Sunday, March 24, 2013

I got good news on Friday!

This is a photo of my port. It is a square box right underneath my skin with four screws. There are two holes in the middle where my nurses can poke me with needles and draw blood and give me medicines instead of going through my veins. From the port, you can see underneath my skin running from the port up to my jugular vein a cord.

As part of my maintenance therapy for at least one year, I go to clinic at the Huntsman Cancer Hospital (HCI) at the University of Utah every week, usually on Fridays. HCI, along with University of Arkansas, is one of the top Multiple Myeloma clinics in the world and the most aggressive. Because I was young at diagnosis and in excellent health, they're pulling out all the stops with me. That means I've undergone six rounds of intensive chemotherapy and two stem cell transplants. I also had a pick line in my neck for a week and a port in my chest that is still there. I've had one hospital stay for four days and five bone marrow biopsies. I'm not even sure how many blood transfusions and platelet transfusions I've had.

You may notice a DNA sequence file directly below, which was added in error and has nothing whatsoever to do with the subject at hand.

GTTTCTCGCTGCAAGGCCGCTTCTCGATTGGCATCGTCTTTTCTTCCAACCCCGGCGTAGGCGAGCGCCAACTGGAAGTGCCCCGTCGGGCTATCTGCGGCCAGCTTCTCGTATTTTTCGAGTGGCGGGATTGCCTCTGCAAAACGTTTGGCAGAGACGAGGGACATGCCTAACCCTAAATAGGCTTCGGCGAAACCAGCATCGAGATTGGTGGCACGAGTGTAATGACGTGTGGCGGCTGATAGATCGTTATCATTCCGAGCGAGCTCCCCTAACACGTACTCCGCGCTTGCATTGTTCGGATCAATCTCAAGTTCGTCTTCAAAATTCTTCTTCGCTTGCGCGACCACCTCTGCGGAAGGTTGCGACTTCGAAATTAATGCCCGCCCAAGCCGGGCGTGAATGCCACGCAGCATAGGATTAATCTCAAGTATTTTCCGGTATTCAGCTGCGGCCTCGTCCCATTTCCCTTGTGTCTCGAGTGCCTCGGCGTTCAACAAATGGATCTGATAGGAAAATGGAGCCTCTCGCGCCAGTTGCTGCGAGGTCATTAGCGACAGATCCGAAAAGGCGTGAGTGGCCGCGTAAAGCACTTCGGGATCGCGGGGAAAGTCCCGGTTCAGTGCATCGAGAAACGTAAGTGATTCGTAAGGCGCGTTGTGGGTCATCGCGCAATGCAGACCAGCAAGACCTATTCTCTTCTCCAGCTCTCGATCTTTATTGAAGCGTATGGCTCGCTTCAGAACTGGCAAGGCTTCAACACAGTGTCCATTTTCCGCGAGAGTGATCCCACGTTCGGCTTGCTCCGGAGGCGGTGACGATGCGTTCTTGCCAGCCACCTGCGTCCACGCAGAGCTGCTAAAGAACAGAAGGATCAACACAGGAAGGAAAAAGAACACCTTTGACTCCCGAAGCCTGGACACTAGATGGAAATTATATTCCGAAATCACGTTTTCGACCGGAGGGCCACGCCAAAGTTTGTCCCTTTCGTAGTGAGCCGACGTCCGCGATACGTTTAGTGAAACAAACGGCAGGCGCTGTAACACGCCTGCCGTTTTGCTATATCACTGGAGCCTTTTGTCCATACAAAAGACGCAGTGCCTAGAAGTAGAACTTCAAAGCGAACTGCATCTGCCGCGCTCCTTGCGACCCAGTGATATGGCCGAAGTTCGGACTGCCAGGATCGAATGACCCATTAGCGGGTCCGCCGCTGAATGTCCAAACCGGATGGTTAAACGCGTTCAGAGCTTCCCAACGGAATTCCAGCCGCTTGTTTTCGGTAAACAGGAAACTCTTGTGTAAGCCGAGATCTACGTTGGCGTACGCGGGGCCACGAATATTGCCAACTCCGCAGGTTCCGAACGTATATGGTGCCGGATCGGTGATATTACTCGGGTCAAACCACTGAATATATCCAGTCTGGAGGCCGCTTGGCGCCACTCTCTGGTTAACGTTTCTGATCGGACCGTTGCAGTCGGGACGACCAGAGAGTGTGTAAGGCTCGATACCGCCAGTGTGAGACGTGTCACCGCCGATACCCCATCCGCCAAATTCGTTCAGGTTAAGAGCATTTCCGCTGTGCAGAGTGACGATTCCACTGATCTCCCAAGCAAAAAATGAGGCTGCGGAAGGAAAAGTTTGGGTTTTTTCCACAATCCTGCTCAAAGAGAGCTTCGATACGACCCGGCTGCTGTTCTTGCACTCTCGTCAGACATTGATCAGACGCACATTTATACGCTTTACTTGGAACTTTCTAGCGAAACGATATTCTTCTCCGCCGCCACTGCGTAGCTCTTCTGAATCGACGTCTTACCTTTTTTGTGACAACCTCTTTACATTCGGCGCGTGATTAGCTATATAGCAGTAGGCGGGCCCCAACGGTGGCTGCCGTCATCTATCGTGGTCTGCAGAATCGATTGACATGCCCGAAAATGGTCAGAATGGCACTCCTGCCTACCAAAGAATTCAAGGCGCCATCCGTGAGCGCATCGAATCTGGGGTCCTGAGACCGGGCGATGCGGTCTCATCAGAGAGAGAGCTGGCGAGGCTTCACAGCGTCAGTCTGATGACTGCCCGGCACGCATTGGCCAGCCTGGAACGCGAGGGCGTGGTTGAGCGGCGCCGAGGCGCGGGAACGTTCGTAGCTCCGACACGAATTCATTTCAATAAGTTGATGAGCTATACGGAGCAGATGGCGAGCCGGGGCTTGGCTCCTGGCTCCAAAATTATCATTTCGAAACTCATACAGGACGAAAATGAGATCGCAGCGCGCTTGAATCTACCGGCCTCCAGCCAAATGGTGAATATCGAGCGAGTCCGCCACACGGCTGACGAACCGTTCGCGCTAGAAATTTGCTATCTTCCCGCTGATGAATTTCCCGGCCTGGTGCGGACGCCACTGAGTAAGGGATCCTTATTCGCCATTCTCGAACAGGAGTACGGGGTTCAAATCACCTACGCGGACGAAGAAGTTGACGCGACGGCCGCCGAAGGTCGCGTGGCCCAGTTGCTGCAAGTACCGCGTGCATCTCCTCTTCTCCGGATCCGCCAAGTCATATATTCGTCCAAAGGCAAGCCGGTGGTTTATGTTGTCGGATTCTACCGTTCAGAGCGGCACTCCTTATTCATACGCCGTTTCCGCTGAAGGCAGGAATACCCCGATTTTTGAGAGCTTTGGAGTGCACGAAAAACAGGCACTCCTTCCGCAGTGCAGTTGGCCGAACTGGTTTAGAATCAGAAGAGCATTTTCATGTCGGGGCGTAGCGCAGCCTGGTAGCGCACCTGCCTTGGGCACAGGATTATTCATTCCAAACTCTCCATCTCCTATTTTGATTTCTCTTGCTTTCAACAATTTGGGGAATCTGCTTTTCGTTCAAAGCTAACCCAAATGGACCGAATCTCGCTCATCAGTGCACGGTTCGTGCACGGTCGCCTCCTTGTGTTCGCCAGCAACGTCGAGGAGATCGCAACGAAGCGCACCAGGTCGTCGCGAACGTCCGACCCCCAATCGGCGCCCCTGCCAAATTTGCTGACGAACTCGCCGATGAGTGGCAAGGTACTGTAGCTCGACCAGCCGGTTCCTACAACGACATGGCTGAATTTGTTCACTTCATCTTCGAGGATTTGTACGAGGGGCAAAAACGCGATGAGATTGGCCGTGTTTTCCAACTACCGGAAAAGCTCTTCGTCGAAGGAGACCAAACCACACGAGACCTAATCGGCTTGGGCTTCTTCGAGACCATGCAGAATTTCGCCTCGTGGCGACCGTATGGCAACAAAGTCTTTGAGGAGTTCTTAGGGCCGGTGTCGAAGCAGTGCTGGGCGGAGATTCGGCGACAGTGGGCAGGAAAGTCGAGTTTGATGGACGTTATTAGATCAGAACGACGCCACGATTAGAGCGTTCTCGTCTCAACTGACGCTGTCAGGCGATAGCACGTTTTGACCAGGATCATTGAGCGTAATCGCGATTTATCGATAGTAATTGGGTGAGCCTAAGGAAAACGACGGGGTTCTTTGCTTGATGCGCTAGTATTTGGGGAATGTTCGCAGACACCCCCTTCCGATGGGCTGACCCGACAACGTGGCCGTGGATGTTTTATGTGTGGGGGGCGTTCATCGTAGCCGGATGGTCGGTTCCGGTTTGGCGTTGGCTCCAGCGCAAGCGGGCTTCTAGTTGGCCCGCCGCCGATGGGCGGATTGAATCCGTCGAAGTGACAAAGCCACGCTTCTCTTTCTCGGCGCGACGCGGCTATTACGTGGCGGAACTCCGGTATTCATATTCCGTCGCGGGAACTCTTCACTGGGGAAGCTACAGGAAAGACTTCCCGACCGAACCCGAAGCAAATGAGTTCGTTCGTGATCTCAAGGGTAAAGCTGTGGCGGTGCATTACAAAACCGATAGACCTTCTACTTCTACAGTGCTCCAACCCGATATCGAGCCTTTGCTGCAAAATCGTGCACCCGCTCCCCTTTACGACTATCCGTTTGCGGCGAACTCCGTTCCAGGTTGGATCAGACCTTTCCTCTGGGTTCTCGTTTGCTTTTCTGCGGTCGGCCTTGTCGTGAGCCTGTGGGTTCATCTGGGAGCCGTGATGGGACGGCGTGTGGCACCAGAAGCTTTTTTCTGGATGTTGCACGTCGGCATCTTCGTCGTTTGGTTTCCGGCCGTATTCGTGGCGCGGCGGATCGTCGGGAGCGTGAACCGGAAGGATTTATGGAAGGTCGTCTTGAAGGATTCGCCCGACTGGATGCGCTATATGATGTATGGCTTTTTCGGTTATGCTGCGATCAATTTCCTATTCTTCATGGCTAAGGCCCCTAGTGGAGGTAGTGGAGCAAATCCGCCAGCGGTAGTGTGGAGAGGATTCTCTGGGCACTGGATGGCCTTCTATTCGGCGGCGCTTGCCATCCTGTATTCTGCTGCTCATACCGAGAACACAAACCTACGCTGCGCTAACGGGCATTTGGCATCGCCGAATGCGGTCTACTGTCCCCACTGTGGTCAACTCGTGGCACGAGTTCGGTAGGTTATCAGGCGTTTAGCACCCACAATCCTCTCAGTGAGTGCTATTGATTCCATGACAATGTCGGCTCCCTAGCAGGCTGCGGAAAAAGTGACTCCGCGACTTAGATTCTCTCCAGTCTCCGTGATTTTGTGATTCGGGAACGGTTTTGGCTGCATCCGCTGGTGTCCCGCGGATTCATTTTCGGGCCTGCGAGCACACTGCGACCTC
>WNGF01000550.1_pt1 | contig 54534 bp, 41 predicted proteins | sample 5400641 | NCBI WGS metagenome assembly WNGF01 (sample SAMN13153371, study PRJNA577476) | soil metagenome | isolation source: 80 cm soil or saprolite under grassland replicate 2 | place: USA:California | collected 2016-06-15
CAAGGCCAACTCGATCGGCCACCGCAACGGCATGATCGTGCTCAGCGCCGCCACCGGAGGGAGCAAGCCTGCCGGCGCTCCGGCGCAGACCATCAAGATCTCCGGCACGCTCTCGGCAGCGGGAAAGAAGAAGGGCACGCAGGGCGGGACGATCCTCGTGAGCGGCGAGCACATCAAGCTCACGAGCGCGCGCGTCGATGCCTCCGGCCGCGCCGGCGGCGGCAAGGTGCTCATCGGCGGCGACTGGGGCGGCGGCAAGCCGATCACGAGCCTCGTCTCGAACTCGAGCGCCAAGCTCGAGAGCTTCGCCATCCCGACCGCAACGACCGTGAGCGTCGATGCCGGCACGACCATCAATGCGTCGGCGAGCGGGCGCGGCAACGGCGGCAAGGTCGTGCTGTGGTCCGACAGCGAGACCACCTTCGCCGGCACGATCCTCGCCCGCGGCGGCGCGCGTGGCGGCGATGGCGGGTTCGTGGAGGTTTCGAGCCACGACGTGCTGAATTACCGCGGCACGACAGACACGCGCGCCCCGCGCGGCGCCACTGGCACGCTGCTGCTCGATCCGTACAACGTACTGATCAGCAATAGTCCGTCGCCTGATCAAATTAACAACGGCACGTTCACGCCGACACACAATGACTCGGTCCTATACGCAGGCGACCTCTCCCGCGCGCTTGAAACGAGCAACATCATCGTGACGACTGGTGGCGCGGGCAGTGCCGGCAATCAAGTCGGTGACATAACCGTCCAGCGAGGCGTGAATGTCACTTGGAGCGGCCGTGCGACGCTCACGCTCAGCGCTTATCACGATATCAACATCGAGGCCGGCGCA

So every Friday I show up at clinic and my angels (nurses) give me my weekly dose of Velcade (a chemo drug). Every other Friday I get partial labs drawn, and once per month a full CBC. Once every three months I get Aridia to strengthen my bones and that adds three hours onto that visit.

This past Friday was my full CBC day and my nurse told me that my labs looked the best they've maybe ever looked. Even for a normal person without MM, my creatine and platelets were amazing. I did a happy dance. Every time I get great news, I just celebrate that. I try not to look too far ahead because then it's nothing but darkness and fear. So I was thrilled and so was my mom.

So what did I do? I celebrated by eating, like, 3,000 cookies over the weekend. Ugh. Not good. I try to stay away from sugar because it's really super bad for cancer. But I sometimes fail miserably.

A shout-out to my mom

I have to mention my mom. She is the most amazing, kind, loyal, energetic, hardest working woman I have ever met and that is no lie. She told me even before I was diagnosed (but after my doctor called me in Utah to tell me I needed to have major testing done when I came back) that I would never be alone in whatever it was I needed to fight. She was right. She never lets me go to doctors visits alone. She is always right there beside me. And some of those visits are long and tedious. I may not have a husband who is there for me, but I've got my mom!